US9908820B2 - Systems and methods for ceramic matrix composites - Google Patents

Systems and methods for ceramic matrix composites Download PDF

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US9908820B2
US9908820B2 US14/838,856 US201514838856A US9908820B2 US 9908820 B2 US9908820 B2 US 9908820B2 US 201514838856 A US201514838856 A US 201514838856A US 9908820 B2 US9908820 B2 US 9908820B2
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carbon nanotubes
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Paul Sheedy
David C. Jarmon
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Raytheon Technologies Corp
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    • C04B35/00Shaped ceramic products characterised by their composition; Ceramics compositions; Processing powders of inorganic compounds preparatory to the manufacturing of ceramic products
    • C04B35/71Ceramic products containing macroscopic reinforcing agents
    • C04B35/78Ceramic products containing macroscopic reinforcing agents containing non-metallic materials
    • C04B35/80Fibres, filaments, whiskers, platelets, or the like
    • C04B35/82Asbestos; Glass; Fused silica
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    • C04B35/01Shaped ceramic products characterised by their composition; Ceramics compositions; Processing powders of inorganic compounds preparatory to the manufacturing of ceramic products based on oxide ceramics
    • C04B35/14Shaped ceramic products characterised by their composition; Ceramics compositions; Processing powders of inorganic compounds preparatory to the manufacturing of ceramic products based on oxide ceramics based on silica
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    • C04B35/71Ceramic products containing macroscopic reinforcing agents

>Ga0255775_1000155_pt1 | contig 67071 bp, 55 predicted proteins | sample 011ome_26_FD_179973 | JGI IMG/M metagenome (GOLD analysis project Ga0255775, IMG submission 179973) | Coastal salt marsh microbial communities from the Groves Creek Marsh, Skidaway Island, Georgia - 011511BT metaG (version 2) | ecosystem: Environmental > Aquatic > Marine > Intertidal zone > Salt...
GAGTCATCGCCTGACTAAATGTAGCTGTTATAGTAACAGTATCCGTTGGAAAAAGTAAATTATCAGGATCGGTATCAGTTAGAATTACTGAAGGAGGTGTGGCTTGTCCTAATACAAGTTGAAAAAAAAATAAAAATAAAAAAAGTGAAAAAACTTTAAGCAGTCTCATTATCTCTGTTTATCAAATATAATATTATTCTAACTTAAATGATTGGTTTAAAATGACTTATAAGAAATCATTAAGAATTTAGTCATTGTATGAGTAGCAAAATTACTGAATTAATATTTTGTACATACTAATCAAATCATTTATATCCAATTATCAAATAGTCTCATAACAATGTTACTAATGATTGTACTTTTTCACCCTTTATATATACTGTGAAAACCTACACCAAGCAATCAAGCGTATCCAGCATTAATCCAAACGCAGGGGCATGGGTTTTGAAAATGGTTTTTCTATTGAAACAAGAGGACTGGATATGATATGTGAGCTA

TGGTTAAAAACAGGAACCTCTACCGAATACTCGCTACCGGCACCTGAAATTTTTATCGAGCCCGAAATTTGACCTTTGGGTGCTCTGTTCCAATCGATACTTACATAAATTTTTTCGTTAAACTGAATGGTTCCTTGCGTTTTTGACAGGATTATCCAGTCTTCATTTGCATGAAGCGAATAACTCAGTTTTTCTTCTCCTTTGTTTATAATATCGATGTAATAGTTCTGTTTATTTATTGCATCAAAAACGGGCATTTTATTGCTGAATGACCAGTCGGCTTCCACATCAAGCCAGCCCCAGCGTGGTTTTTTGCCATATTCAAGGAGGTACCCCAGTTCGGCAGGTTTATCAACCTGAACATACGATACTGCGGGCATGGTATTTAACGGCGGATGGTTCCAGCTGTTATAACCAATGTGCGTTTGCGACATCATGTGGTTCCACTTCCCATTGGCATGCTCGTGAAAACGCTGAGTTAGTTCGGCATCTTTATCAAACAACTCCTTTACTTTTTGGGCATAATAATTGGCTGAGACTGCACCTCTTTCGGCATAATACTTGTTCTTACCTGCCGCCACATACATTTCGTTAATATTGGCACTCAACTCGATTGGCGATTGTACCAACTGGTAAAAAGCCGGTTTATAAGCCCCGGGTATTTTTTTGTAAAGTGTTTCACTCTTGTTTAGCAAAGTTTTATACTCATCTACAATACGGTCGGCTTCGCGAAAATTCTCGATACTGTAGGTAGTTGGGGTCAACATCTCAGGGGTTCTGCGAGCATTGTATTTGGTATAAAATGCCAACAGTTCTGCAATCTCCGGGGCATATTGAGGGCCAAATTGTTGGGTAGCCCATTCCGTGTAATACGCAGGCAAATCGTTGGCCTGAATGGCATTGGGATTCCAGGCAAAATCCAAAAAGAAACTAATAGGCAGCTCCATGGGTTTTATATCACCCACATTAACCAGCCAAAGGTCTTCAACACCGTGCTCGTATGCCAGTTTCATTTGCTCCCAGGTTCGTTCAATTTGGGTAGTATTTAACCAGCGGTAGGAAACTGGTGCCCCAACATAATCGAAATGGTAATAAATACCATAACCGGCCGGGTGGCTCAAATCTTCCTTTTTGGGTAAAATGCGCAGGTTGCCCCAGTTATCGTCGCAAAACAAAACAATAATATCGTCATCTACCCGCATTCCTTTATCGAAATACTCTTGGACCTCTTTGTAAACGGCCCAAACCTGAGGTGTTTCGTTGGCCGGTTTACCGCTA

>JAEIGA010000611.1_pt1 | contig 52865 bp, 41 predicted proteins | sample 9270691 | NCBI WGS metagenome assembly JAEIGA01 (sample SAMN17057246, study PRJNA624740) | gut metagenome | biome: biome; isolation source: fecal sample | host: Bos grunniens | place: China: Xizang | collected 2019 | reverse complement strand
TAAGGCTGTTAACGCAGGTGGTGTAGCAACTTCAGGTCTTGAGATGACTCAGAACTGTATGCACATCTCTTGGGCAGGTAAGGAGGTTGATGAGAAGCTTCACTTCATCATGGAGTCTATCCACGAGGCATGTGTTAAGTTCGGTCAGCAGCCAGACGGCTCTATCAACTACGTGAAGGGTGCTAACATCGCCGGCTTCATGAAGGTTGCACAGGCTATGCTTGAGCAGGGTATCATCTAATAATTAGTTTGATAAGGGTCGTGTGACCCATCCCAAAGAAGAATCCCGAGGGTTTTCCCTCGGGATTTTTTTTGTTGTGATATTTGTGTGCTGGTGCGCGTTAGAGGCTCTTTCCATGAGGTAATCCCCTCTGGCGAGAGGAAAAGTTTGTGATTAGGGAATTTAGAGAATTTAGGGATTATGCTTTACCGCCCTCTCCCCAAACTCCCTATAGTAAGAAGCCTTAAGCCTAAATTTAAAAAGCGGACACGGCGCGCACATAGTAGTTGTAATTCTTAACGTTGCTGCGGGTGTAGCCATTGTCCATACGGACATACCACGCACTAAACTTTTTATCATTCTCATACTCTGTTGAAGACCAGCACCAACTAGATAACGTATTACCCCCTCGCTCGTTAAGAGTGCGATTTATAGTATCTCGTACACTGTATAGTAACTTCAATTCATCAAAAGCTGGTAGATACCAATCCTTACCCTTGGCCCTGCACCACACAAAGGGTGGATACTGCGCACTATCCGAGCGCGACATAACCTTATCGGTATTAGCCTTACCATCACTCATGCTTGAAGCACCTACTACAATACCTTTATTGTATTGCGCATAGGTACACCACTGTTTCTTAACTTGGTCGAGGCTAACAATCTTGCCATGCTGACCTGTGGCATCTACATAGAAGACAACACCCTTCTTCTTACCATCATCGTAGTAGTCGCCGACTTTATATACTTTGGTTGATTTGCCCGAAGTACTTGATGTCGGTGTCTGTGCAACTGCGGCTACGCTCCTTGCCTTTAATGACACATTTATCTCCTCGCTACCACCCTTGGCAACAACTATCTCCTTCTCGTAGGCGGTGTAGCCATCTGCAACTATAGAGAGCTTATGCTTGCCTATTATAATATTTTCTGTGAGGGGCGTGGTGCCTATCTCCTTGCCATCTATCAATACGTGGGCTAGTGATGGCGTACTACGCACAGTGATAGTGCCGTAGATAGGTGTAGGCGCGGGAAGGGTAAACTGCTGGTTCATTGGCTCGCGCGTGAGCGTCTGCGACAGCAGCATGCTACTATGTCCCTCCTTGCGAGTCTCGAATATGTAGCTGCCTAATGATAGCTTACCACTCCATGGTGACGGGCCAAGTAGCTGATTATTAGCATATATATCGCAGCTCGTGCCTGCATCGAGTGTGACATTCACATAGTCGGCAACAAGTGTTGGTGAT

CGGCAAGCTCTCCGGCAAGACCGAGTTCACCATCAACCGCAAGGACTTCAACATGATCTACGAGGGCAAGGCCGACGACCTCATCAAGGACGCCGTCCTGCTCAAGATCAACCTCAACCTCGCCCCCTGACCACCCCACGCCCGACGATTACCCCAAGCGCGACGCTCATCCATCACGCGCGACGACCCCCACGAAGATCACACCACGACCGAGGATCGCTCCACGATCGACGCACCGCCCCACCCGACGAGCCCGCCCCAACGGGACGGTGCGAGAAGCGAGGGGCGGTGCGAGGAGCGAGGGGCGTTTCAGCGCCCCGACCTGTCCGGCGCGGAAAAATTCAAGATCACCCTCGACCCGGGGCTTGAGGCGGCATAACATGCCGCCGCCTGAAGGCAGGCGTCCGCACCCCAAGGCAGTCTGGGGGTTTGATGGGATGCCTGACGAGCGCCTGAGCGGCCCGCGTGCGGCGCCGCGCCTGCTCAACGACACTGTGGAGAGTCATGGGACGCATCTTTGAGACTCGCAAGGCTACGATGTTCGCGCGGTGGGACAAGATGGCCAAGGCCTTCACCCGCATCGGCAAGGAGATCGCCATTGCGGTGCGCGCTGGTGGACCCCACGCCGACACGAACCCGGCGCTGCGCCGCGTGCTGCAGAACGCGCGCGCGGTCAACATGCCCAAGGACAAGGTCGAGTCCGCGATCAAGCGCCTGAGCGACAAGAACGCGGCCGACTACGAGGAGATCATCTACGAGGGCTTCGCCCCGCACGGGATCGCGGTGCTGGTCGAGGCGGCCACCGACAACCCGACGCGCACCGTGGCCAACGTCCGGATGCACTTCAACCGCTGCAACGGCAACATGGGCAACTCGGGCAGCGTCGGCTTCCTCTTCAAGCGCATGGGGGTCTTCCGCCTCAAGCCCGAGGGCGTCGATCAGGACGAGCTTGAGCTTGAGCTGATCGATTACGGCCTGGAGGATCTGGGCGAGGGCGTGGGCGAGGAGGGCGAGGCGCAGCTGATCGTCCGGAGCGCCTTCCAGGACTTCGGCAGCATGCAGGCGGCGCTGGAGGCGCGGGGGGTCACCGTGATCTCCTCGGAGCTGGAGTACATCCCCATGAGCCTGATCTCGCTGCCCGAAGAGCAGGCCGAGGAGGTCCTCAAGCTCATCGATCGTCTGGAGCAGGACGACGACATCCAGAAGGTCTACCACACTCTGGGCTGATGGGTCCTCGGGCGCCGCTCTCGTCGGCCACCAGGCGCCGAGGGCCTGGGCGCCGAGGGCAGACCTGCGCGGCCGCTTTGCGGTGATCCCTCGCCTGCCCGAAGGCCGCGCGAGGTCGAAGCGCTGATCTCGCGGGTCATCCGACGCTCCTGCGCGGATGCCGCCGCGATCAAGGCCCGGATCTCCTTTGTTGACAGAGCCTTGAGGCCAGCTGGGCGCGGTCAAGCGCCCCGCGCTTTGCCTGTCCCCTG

• C04B35/74Ceramic products containing macroscopic reinforcing agents containing shaped metallic materials
    • C04B35/76Fibres, filaments, whiskers, platelets, or the like
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    • C04B35/00Shaped ceramic products characterised by their composition; Ceramics compositions; Processing powders of inorganic compounds preparatory to the manufacturing of ceramic products
    • C04B35/71Ceramic products containing macroscopic reinforcing agents
    • C04B35/78Ceramic products containing macroscopic reinforcing agents containing non-metallic materials
    • C04B35/80Fibres, filaments, whiskers, platelets, or the like
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    • C04B35/00Shaped ceramic products characterised by their composition; Ceramics compositions; Processing powders of inorganic compounds preparatory to the manufacturing of ceramic products
    • C04B35/71Ceramic products containing macroscopic reinforcing agents
    • C04B35/78Ceramic products containing macroscopic reinforcing agents containing non-metallic materials
    • C04B35/80Fibres, filaments, whiskers, platelets, or the like
    • C04B35/83Carbon fibres in a carbon matrix
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    • C04B2235/00Aspects relating to ceramic starting mixtures or sintered ceramic products
    • C04B2235/02Composition of constituents of the starting material or of secondary phases of the final product
    • C04B2235/30Constituents and secondary phases not being of a fibrous nature
    • C04B2235/34Non-metal oxides, non-metal mixed oxides, or salts thereof that form the non-metal oxides upon heating, e.g. carbonates, nitrates, (oxy)hydroxides, chlorides
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    • C04B2235/02Composition of constituents of the starting material or of secondary phases of the final product
    • C04B2235/30Constituents and secondary phases not being of a fibrous nature
    • C04B2235/42Non metallic elements added as constituents or additives, e.g. sulfur, phosphor, selenium or tellurium
    • C04B2235/421Boron
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    • C04B2235/00Aspects relating to ceramic starting mixtures or sintered ceramic products
    • C04B2235/02Composition of constituents of the starting material or of secondary phases of the final product
    • C04B2235/50Constituents or additives of the starting mixture chosen for their shape or used because of their shape or their physical appearance
    • C04B2235/52Constituents or additives characterised by their shapes